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Library of the World's Best Literature, Ancient and Modern
Charles Dudley Warner
Visualizzazione completa - 1897
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Pagina 13932 - Requiem Under the wide and starry sky, Dig the grave and let me lie. Glad did I live and gladly die, And I laid me down with a will. This be the verse you grave for me: Here he lies where he longed to be; Home is the sailor, home from sea, And the hunter home from the hill.
Pagina 14150 - WHY so pale and wan, fond lover? Prithee, why so pale? Will, when looking well can't move her, Looking ill prevail? Prithee, why so pale?
Pagina 13920 - IF I have faltered more or less In my great task of happiness; If I have moved among my race And shown no glorious morning face ; If beams from happy human eyes Have moved me not ; if morning skies, Books, and my food, and summer rain Knocked on my sullen heart in vain : — Lord, thy most pointed pleasure take And stab my spirit broad awake...
Pagina 13674 - And should my youth, as youth is apt, I know, Some harshness show, All vain asperities I day by day Would wear away, Till the smooth temper of my age should be Like the high leaves upon the Holly-Tree.
Pagina 14025 - THERE are gains for all our losses, There are balms for all our pain : But when youth, the dream, departs, It takes something from our hearts, And it never comes again. We are stronger, and are better, Under manhood's sterner reign : Still we feel that something sweet Followed youth, with flying feet, And will never come again. Something beautiful is vanished, And we sigh for it in vain : We seek it everywhere, On the earth and in the air, But it never comes again ! LANDWARD.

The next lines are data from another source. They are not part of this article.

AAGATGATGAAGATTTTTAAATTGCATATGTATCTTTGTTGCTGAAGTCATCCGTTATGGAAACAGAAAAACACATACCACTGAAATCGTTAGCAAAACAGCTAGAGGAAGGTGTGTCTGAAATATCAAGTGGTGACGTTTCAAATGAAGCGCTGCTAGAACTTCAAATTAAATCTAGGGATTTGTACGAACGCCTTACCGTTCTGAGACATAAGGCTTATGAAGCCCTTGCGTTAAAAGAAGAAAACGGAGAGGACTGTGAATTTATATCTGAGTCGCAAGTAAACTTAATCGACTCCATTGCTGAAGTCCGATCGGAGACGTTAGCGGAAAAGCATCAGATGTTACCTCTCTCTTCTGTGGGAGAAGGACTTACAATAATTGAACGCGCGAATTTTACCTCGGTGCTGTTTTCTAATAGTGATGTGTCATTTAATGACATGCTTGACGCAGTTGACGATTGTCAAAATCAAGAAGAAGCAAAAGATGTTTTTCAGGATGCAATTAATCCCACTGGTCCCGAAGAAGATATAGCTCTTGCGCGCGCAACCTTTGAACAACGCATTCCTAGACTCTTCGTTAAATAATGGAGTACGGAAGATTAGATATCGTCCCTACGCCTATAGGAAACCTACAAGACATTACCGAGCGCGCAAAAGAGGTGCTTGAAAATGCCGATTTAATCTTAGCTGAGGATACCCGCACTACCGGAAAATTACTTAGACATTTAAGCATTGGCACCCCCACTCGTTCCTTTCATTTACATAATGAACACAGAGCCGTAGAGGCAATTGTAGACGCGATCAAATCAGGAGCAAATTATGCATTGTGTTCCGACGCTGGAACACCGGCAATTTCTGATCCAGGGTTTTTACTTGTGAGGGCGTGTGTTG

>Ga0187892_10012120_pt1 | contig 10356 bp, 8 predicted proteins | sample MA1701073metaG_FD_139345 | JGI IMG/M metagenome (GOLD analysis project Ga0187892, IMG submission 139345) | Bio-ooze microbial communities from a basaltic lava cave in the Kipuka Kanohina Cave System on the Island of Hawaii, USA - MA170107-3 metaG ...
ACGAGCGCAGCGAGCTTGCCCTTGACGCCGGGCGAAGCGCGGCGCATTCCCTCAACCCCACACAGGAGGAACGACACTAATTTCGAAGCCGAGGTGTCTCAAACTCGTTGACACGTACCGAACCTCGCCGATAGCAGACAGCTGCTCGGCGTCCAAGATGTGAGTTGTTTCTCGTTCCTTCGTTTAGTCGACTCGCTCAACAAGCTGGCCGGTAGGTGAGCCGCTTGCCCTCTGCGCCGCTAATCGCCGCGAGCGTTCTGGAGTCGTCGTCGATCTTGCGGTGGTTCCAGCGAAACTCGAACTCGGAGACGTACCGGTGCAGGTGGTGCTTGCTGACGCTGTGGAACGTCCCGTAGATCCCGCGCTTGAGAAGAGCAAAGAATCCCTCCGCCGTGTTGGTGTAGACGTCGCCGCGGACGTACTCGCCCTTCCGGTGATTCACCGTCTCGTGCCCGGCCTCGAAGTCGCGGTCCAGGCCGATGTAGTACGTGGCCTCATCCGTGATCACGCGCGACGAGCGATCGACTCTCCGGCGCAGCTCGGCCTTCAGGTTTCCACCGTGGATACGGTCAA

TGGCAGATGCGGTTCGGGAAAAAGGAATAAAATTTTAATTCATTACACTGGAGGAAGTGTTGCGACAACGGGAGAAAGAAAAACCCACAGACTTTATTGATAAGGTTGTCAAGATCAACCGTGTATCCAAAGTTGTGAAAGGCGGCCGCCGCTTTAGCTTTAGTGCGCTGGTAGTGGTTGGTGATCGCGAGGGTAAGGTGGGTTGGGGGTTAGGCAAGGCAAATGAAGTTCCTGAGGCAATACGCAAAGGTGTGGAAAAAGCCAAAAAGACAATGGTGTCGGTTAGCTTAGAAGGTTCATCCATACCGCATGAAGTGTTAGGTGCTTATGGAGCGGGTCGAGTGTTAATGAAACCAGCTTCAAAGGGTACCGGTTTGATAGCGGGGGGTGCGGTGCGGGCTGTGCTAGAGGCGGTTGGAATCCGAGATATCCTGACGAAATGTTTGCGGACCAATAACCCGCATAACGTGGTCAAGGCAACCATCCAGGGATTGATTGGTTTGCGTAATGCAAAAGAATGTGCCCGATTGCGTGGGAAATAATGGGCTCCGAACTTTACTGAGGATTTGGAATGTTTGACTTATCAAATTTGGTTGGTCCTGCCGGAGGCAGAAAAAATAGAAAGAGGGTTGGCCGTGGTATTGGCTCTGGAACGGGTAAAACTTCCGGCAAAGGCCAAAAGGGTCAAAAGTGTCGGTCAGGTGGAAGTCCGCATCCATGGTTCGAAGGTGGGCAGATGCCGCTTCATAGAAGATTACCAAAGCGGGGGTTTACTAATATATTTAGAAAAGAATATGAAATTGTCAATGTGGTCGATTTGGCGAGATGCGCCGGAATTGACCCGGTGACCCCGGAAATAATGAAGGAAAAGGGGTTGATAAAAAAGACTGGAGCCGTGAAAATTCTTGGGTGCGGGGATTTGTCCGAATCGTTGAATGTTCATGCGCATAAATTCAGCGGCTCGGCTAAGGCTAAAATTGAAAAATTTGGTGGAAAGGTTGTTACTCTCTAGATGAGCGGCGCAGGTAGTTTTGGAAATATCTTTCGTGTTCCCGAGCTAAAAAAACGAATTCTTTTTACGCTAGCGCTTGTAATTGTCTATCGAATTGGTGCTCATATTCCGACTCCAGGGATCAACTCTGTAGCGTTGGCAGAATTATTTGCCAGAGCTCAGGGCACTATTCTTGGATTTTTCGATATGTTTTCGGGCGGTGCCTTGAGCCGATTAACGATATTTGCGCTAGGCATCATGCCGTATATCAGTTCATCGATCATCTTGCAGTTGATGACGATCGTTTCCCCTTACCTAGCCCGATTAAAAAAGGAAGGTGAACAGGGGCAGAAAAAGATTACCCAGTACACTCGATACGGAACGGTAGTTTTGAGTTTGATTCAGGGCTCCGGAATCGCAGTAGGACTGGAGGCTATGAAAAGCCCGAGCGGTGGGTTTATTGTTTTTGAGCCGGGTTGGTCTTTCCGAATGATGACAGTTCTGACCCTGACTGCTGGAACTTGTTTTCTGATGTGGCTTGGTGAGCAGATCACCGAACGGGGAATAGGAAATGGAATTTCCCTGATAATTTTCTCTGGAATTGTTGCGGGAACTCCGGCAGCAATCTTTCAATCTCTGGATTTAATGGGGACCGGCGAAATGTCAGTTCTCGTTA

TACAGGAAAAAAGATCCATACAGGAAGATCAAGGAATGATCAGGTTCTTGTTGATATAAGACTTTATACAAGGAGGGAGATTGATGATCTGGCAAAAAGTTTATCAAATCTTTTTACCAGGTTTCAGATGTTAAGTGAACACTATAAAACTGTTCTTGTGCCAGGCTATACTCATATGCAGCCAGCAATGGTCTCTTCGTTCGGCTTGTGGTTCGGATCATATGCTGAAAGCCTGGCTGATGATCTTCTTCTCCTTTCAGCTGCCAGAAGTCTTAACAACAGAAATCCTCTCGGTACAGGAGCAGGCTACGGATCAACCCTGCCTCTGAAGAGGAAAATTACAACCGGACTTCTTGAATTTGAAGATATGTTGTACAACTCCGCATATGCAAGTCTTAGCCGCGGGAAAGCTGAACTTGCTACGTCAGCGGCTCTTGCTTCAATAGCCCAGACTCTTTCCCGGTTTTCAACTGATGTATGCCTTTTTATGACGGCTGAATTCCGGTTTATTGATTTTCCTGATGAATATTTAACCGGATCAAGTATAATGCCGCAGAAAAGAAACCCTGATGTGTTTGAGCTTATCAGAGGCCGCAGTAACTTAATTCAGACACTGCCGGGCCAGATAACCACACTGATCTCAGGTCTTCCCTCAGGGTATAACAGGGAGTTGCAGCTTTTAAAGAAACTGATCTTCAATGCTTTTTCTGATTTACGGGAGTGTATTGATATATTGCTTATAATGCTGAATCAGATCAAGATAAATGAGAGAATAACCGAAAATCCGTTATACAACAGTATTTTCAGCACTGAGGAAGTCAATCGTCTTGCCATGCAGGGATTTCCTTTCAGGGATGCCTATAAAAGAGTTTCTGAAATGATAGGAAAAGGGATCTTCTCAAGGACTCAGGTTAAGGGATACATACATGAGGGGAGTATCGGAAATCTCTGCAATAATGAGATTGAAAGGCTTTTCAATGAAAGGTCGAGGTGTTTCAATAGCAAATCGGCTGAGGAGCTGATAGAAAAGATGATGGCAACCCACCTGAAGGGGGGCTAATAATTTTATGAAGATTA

Pagina 13677 - IT wAS a summer evening; Old Kaspar's work was done. And he before his cottage door Was sitting in the sun; And by him sported on the green His little grandchild Wilhelmine. She saw her brother Peterkin Roll something large and round. Which he beside the rivulet In playing there had found; He came to ask what he had found. That was so large and smooth and round. Old Kaspar took it from the boy, Who stood expectant by; And then the old man shook his head, And with a natural sigh, — " 'Tis some poor...
Pagina 14153 - Out upon it, I have loved Three whole days together! And am like to love three more, If it prove fair weather. Time shall moult away his wings, Ere he shall discover In the whole wide world again Such a constant lover. But the spite on 't is, no praise Is due at all to me: Love with me had made no stays, Had it any been but she. Had it any been but she, And that very face, There had been at least ere this A dozen dozen in her place.
Pagina 13706 - Evolution is an integration of matter and concomitant dissipation of motion ; during which the matter passes from an indefinite, incoherent homogeneity to a definite, coherent heterogeneity ; and during •which the retained motion undergoes a parallel transformation.
Pagina 13929 - WHEN I was sick and lay a-bed, I had two pillows at my head, And all my toys beside me lay To keep me happy all the day. And sometimes for an hour or so I watched my leaden soldiers go, With different uniforms and drills, Among the bed-clothes, through the hills; And sometimes sent my ships in fleets AH up and down among the sheets; Or brought my trees and houses out, And planted cities all about.